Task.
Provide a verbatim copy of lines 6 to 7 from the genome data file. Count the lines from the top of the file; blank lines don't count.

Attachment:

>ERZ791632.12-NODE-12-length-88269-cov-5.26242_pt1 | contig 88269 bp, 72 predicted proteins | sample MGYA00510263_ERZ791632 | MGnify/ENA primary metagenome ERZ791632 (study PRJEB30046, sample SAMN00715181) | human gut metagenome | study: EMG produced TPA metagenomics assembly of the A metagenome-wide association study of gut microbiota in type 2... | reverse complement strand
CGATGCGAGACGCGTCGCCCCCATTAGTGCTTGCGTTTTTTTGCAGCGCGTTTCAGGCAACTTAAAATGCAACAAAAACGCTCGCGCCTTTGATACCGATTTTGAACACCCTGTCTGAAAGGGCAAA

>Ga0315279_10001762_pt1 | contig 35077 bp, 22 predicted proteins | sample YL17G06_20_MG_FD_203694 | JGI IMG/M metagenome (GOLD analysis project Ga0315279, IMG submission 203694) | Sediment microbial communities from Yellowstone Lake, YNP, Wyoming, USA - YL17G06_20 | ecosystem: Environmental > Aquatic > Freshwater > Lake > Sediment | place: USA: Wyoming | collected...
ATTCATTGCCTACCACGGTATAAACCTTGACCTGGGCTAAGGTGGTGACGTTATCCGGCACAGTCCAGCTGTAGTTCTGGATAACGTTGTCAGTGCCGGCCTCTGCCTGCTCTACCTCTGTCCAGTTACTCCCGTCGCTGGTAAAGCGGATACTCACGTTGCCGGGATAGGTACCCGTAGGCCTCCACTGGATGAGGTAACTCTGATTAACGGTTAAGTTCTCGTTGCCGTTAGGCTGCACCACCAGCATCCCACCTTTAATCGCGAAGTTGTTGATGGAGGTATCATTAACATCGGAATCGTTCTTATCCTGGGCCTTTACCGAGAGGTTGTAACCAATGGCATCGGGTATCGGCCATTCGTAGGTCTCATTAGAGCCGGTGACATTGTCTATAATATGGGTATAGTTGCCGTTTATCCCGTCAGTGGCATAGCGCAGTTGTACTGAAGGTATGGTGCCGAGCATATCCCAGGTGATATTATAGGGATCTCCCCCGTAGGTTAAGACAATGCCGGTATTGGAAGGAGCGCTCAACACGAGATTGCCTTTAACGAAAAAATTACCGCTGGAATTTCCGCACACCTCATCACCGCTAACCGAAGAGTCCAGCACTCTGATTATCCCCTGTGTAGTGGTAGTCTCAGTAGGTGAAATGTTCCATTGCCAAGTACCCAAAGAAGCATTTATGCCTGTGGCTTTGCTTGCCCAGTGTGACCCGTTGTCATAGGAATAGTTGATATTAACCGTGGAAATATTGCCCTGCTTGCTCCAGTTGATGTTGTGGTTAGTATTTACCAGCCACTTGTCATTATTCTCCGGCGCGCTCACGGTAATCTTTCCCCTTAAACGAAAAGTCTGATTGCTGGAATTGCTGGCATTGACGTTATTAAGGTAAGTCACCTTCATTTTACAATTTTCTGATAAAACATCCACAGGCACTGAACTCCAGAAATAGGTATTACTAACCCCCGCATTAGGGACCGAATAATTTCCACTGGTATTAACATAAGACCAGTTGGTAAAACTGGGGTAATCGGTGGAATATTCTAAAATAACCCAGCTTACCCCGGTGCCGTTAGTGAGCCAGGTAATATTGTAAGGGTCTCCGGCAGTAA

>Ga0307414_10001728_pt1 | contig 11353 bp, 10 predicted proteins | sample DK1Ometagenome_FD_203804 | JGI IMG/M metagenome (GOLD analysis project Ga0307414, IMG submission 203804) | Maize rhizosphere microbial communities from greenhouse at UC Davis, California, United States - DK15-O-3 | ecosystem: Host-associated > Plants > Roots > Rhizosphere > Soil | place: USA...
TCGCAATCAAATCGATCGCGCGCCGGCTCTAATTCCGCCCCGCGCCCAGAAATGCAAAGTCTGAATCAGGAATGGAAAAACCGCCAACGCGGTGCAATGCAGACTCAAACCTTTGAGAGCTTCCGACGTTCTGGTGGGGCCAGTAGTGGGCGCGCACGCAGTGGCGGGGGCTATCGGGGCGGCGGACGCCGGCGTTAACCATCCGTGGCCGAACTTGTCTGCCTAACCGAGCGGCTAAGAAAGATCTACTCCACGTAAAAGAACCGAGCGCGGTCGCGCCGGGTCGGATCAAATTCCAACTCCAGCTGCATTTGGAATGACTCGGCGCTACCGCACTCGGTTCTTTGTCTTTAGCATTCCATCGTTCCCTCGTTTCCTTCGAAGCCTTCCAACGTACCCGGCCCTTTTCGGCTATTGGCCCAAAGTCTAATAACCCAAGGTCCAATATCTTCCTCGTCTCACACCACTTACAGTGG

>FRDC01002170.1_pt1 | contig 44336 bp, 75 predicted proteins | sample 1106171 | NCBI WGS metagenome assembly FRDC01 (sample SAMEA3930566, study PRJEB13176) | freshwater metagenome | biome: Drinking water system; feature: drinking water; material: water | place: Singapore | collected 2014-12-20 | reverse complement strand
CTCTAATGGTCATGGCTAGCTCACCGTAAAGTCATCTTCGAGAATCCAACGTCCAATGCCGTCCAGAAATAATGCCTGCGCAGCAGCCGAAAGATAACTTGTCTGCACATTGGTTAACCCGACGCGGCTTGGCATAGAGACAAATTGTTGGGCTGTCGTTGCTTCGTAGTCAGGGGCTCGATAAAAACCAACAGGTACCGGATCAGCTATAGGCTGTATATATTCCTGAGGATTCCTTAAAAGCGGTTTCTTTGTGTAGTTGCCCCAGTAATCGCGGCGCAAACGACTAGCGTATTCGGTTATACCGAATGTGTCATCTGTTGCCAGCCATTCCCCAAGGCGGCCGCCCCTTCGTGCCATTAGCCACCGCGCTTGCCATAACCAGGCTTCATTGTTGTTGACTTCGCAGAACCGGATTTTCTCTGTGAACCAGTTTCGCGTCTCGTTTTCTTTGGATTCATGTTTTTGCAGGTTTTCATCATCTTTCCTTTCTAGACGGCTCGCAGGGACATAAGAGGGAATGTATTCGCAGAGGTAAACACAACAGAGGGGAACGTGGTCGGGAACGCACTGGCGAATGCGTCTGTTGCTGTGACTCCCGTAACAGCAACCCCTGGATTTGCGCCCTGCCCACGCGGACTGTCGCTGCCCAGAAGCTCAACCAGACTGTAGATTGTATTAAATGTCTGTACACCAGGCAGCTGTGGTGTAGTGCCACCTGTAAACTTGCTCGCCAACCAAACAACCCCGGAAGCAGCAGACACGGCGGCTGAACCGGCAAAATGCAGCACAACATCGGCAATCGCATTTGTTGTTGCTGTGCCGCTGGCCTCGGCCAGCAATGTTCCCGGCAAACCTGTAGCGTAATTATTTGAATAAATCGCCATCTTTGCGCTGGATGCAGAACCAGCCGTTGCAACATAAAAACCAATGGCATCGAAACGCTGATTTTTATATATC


TCGCAATCAAATCGATCGCGCGCCGGCTCTAATTCCGCCCCGCGCCCAGAAATGCAAAGTCTGAATCAGGAATGGAAAAACCGCCAACGCGGTGCAATGCAGACTCAAACCTTTGAGAGCTTCCGACGTTCTGGTGGGGCCAGTAGTGGGCGCGCACGCAGTGGCGGGGGCTATCGGGGCGGCGGACGCCGGCGTTAACCATCCGTGGCCGAACTTGTCTGCCTAACCGAGCGGCTAAGAAAGATCTACTCCACGTAAAAGAACCGAGCGCGGTCGCGCCGGGTCGGATCAAATTCCAACTCCAGCTGCATTTGGAATGACTCGGCGCTACCGCACTCGGTTCTTTGTCTTTAGCATTCCATCGTTCCCTCGTTTCCTTCGAAGCCTTCCAACGTACCCGGCCCTTTTCGGCTATTGGCCCAAAGTCTAATAACCCAAGGTCCAATATCTTCCTCGTCTCACACCACTTACAGTGG

>FRDC01002170.1_pt1 | contig 44336 bp, 75 predicted proteins | sample 1106171 | NCBI WGS metagenome assembly FRDC01 (sample SAMEA3930566, study PRJEB13176) | freshwater metagenome | biome: Drinking water system; feature: drinking water; material: water | place: Singapore | collected 2014-12-20 | reverse complement strand